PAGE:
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You have probably heard people talking about the benefits of fasting. However, you should also hear about side effects that people report with this type of dieting.

Some people give it up because of severe headaches, so there is a valid question to be asked - is it really helpful for us in any way?

More about fasting

Not everyone responds well to fasting. Thin people, and those who are particularly sensitive to cold, can have a particularly hard time. Also, too much physical activity while fasting may also be a cause of headaches. During a fast, a person purposely abstains from food for a specific time. Fasting was popular throughout the ages for both religious and therapeutic purposes. A one-day fast is unlikely to cause any harm to a healthy body. Slightly longer fasts, such as two to three days, will also be tolerated well by a healthy organism. It is also important to know that no matter how short the duration, fasting is unwise and potentially dangerous for some people. This group of people includes pregnant and lactating women, people with cancer, diabetes, gout, hypoglycemia, stomach ulcers, liver, kidney, or lung disease. It could be potentially dangerous for anyone with a compromised immune system. Some health experts caution against fasts lasting more than two to three days. This applies even to healthy individuals, but if longer fasts are practiced, they should be medically supervised.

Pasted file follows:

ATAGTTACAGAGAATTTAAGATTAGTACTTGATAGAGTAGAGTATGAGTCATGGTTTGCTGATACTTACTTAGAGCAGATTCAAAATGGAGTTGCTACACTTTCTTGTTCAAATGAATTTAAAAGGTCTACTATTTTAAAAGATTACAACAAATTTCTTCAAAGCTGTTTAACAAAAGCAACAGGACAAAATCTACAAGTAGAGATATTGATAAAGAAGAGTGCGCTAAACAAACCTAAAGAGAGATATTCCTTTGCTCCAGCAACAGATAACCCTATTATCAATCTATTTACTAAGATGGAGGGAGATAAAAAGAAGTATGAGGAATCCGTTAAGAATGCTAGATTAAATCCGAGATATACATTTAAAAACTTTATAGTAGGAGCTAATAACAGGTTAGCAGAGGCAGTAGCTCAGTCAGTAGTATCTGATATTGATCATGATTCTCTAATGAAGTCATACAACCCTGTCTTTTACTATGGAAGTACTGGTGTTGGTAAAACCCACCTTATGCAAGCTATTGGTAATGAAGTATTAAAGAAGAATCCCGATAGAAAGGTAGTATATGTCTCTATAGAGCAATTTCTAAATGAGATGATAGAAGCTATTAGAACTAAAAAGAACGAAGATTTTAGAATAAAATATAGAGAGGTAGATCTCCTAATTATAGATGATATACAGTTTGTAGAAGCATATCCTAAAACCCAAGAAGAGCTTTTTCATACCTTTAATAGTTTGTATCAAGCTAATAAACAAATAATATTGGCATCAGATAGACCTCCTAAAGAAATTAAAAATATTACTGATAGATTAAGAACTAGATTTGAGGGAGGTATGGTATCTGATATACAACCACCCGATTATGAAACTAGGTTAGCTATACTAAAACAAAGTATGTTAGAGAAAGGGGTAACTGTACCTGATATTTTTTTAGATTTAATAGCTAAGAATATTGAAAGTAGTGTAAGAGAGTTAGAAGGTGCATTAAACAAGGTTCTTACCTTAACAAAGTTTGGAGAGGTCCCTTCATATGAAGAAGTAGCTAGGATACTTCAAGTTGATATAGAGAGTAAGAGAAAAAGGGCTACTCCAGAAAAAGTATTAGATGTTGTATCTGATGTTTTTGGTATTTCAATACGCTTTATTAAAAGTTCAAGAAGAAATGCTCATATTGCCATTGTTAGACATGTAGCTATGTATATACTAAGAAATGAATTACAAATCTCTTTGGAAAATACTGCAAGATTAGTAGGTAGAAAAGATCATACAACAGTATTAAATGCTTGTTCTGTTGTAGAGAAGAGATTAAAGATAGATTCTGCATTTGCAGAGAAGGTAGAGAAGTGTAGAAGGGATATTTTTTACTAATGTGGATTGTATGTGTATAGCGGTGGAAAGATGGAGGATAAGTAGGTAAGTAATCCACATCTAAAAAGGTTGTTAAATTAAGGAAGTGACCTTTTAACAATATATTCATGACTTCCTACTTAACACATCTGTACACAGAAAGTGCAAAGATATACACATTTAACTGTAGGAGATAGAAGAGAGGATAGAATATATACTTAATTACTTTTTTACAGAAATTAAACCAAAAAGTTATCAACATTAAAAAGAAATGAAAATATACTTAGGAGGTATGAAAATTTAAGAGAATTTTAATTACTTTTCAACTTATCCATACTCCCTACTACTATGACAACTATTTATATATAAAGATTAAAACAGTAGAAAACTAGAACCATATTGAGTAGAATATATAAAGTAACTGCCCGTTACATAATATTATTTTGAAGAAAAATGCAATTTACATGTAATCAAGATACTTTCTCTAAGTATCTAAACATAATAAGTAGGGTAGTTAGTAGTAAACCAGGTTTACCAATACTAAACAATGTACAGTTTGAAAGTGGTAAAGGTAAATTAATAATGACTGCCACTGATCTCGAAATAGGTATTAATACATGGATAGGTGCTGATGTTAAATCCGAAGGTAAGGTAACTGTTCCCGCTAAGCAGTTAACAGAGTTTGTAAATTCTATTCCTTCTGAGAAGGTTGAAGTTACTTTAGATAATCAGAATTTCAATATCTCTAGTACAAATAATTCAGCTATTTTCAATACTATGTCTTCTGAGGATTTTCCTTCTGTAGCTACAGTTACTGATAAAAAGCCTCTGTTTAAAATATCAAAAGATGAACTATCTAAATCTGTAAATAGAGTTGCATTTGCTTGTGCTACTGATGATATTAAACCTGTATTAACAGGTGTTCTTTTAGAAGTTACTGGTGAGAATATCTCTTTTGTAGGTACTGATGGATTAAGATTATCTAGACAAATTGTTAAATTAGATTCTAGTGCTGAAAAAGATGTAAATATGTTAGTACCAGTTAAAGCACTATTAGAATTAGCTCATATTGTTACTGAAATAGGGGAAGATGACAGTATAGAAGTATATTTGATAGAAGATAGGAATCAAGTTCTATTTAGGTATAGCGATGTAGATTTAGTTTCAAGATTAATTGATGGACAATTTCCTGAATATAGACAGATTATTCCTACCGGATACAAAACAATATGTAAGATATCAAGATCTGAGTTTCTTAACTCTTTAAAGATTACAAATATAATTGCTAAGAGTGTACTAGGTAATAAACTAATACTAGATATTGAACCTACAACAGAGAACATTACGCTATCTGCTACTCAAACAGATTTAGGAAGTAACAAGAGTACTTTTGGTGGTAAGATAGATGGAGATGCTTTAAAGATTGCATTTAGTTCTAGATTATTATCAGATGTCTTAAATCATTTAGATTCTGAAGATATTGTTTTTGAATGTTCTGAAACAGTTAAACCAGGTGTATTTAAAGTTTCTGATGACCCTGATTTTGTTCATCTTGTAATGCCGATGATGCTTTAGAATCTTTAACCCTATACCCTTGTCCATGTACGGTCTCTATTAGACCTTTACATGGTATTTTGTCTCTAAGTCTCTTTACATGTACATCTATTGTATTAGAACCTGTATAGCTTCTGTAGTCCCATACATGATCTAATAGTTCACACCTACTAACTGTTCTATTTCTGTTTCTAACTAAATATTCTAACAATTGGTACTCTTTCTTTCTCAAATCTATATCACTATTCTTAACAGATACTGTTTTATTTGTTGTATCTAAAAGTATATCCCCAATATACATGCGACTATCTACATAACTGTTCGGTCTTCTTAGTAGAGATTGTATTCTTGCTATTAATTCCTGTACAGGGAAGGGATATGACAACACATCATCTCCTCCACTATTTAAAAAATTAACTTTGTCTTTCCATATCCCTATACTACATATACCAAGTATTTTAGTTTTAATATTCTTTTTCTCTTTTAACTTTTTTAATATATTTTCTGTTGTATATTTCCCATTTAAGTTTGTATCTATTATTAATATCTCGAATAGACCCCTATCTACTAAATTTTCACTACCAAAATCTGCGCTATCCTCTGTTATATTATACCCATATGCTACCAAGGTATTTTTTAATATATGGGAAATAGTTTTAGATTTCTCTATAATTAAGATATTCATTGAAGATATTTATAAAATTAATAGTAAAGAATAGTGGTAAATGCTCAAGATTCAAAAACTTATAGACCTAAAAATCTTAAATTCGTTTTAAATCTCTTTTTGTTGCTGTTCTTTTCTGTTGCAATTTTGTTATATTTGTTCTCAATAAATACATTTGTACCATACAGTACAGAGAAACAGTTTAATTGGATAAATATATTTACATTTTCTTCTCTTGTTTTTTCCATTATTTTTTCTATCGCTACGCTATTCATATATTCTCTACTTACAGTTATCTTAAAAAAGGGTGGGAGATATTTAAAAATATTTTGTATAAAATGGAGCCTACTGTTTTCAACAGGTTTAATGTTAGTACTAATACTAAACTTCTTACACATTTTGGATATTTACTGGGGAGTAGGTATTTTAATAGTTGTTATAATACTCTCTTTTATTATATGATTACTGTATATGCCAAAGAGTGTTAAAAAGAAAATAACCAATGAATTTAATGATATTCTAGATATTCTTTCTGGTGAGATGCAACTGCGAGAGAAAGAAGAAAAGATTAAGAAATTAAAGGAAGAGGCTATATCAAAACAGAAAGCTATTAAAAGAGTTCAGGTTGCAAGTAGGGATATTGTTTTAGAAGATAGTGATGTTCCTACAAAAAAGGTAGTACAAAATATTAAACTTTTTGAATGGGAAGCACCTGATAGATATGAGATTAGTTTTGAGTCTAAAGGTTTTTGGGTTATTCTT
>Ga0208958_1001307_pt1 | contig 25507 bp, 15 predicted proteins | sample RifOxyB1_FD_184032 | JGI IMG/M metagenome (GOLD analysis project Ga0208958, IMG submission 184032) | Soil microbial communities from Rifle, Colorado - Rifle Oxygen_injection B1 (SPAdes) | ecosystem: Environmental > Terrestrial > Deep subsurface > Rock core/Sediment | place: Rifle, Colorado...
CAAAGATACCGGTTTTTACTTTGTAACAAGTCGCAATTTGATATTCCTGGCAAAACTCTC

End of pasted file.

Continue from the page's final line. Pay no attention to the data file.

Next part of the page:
During the first 24 hours of a fast, the body is able to utilize its stored carbohydrates in the form of glycogen. The purpose of a fast is to fuel essential body processes. When glycogen reserves are depleted, fat becomes the preferred energy source, so that proteins found in muscle tissue will be partially spared. However, some muscle tissue is often lost, even during a short fasting time. Weakness, nausea, headaches, and depression can also develop during a fast, because ammonia and nitrogen are released into the blood during the breakdown of muscle tissue. Ketones, byproducts of fat metabolism, are produced once the body switches from burning carbohydrates to burning fat. Elimination of ketones is the job of your kidneys.

In extreme cases, extended fasts can lead to disturbances of heart rhythm, or even death. Modified fasts, in which people consume fruit or vegetable juices and herbal teas, are probably easier on the body than all-water fasts. However, modified fasts should be limited in duration as well. Modified fasts lasting more than a week are something your healthcare professional should supervise.

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